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Research Methods & Design in Psychology. Lecture 2 Survey Design 2 Lecturer: James Neill. Overview. Survey construction - nuts & nolts Sampling Ethics Levels of measurement Measurement error. What is a Survey?. A standardised stimulus A measuring instrument

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research methods design in psychology

Research Methods & Design in Psychology

Lecture 2

Survey Design 2

Lecturer: James Neill

  • Survey construction - nuts & nolts
  • Sampling
  • Ethics
  • Levels of measurement
  • Measurement error
what is a survey
What is a Survey?
  • A standardised stimulus
  • A measuring instrument
  • A way of converting fuzzy psychological stuff into hard data for analysis
survey construction nuts bolts
Survey Construction – Nuts & Bolts
  • Constructing questions
  • Modes of response
  • Response formats <-> LOM
  • Measurement error
  • Survey formatting
constructing questions
Constructing questions
  • Define target constructs
  • Check related research & questionnaires
  • Draft items (aim to have multiple indicators)
  • Pre-test & revise
when drafting questions aim to
When drafting questions aim to:
  • Focus directly on topic/issue
  • Be clear
  • Be brief
  • Avoid big words
  • Use simple and correct grammar
bias in questions
Bias in questions
  • Inapplicable
  • Over-demanding
  • Ambiguous
  • Double negatives
  • Double-barrelled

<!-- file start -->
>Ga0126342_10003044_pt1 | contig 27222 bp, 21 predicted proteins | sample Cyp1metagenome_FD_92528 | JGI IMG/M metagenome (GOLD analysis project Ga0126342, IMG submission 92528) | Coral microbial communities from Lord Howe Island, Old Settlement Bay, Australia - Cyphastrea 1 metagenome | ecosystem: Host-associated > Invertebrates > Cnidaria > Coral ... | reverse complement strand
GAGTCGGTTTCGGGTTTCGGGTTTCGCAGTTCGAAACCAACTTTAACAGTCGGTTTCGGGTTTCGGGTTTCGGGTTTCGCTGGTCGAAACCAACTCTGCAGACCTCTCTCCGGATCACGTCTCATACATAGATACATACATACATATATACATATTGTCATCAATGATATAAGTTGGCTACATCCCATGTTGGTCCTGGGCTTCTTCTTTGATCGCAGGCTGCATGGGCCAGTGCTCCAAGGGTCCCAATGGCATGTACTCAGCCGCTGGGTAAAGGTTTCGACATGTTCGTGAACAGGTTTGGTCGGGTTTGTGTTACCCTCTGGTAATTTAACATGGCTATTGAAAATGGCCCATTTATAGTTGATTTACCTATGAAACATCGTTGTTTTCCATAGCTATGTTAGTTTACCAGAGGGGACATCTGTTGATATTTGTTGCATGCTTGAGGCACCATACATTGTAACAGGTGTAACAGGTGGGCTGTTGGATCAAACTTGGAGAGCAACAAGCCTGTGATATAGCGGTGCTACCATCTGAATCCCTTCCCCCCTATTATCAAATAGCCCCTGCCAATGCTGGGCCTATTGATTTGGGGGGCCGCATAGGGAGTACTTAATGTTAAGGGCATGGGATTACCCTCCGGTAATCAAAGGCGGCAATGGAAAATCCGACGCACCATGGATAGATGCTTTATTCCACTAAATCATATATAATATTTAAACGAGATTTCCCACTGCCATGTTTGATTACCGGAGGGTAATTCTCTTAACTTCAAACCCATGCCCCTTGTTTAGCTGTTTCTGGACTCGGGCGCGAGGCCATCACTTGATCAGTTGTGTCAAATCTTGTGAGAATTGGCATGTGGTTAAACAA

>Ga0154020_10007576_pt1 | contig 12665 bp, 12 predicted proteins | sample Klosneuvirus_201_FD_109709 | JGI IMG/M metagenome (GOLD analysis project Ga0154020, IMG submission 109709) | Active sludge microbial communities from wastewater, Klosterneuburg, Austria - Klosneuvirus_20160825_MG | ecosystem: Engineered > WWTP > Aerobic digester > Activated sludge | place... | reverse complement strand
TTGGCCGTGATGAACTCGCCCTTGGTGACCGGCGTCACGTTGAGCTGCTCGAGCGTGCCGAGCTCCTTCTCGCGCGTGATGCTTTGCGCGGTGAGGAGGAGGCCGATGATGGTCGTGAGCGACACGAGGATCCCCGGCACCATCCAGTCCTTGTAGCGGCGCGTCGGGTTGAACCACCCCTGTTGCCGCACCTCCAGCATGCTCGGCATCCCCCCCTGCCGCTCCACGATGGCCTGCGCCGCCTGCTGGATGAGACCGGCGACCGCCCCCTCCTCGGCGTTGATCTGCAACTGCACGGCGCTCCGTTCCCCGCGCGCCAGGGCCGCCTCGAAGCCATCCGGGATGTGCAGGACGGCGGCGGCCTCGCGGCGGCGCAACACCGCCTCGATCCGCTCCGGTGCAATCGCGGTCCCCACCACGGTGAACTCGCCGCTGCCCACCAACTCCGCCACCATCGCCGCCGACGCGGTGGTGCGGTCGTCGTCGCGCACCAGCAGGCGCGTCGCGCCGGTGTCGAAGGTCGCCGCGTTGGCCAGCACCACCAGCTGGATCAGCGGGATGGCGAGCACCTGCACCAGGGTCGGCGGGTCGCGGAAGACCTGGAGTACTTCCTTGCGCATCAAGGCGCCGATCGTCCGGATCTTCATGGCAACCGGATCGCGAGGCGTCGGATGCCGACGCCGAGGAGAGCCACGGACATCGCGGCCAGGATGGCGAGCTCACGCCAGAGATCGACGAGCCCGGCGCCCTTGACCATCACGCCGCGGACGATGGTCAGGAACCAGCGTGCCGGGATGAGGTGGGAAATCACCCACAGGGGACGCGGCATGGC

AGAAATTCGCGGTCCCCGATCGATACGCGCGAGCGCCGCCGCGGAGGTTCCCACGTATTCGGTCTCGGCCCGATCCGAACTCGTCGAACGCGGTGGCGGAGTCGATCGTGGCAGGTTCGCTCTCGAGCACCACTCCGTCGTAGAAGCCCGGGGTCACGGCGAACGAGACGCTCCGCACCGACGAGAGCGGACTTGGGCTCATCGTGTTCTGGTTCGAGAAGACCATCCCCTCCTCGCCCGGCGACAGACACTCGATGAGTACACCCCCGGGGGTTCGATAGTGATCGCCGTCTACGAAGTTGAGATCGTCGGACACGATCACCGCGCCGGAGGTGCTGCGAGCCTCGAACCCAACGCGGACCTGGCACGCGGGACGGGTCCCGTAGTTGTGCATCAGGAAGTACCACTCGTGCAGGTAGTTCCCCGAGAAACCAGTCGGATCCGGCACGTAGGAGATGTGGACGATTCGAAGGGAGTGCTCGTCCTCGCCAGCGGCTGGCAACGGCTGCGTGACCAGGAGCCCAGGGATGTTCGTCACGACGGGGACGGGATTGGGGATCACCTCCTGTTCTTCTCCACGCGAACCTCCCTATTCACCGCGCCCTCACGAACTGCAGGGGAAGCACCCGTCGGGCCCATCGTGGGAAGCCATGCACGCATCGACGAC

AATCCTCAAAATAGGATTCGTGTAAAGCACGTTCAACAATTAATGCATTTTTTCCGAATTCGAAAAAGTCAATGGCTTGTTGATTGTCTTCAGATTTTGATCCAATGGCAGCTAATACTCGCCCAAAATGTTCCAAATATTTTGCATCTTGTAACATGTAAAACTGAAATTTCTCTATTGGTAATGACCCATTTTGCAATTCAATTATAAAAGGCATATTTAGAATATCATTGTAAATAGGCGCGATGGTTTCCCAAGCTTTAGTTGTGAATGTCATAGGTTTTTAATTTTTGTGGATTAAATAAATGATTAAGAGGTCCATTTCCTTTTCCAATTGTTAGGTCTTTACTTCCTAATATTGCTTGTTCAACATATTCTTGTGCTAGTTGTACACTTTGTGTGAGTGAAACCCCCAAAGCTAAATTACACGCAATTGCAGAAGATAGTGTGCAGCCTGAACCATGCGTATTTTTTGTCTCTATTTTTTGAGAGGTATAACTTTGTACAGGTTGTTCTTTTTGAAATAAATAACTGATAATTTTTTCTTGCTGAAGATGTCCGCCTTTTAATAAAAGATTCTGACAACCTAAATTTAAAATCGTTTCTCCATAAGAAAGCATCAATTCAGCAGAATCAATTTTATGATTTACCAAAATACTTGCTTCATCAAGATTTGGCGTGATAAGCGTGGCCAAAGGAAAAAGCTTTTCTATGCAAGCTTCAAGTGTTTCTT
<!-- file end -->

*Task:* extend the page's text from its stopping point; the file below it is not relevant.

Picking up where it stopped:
• Leading
  • Loaded
bias in responding
Bias in responding
  • Social desirability
  • Acquiescence or Yea- and Nay-saying
  • Self-serving bias
  • Order effects
modes of survey administration
Modes of Survey Administration


  • high demand characteristics
  • can elicit more information


  • lower demand characteristics
  • information may be less rich
objective vs subjective
Objective vs. subjective

Objective: How times during 2000 did you visit a G.P.?

Subjective: Think about the visits you made to a G.P. during 2000. How well did you understand the medical advice you received?perfectly very well reasonably poorly not at all

open ended vs close ended
Open-ended vs. close-ended


  • rich information can be gathered
  • useful for descriptive, exploratory work
  • difficult and subjective to analyse,
  • time consuming


  • important information may be lost forever
  • useful for hypothesis testing
  • easy and objective to analyse
  • time efficient
open ended questions examples
Open-ended questions - Examples

What are the main issues you are currently facing in your life?

How many hours did you spend studying this week? _________

close ended questions example 1
Close-ended questions – Example 1

What are the main issues you are currently facing in your life? (please all that apply)

 financial

 physical/health

 academic

 employment/unemployment

 intimate relations

 social relations

 other (please specify)


close ended questions example 2
Close-ended questions – Example 2

How many hours did you spend studying this week?

 less than 5 hours

 > 5 to 10 hours

 > 10 to 20 hours

 more than 20 hours

close ended rating scales
Close-ended rating scales